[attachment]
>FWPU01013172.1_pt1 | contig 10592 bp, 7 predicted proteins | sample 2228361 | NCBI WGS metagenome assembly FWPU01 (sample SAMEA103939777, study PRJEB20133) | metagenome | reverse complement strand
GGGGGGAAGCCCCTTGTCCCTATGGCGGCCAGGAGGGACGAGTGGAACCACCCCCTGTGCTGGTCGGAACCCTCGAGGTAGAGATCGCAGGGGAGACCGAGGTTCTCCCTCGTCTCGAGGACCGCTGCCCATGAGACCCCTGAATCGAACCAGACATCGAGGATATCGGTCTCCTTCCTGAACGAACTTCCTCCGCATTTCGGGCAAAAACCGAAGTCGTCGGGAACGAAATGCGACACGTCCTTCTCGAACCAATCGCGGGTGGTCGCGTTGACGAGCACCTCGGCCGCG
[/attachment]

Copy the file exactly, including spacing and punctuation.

>FWPU01013172.1_pt1 | contig 10592 bp, 7 predicted proteins | sample 2228361 | NCBI WGS metagenome assembly FWPU01 (sample SAMEA103939777, study PRJEB20133) | metagenome | reverse complement strand
GGGGGGAAGCCCCTTGTCCCTATGGCGGCCAGGAGGGACGAGTGGAACCACCCCCTGTGCTGGTCGGAACCCTCGAGGTAGAGATCGCAGGGGAGACCGAGGTTCTCCCTCGTCTCGAGGACCGCTGCCCATGAGACCCCTGAATCGAACCAGACATCGAGGATATCGGTCTCCTTCCTGAACGAACTTCCTCCGCATTTCGGGCAAAAACCGAAGTCGTCGGGAACGAAATGCGACACGTCCTTCTCGAACCAATCGCGGGTGGTCGCGTTGACGAGCACCTCGGCCGCG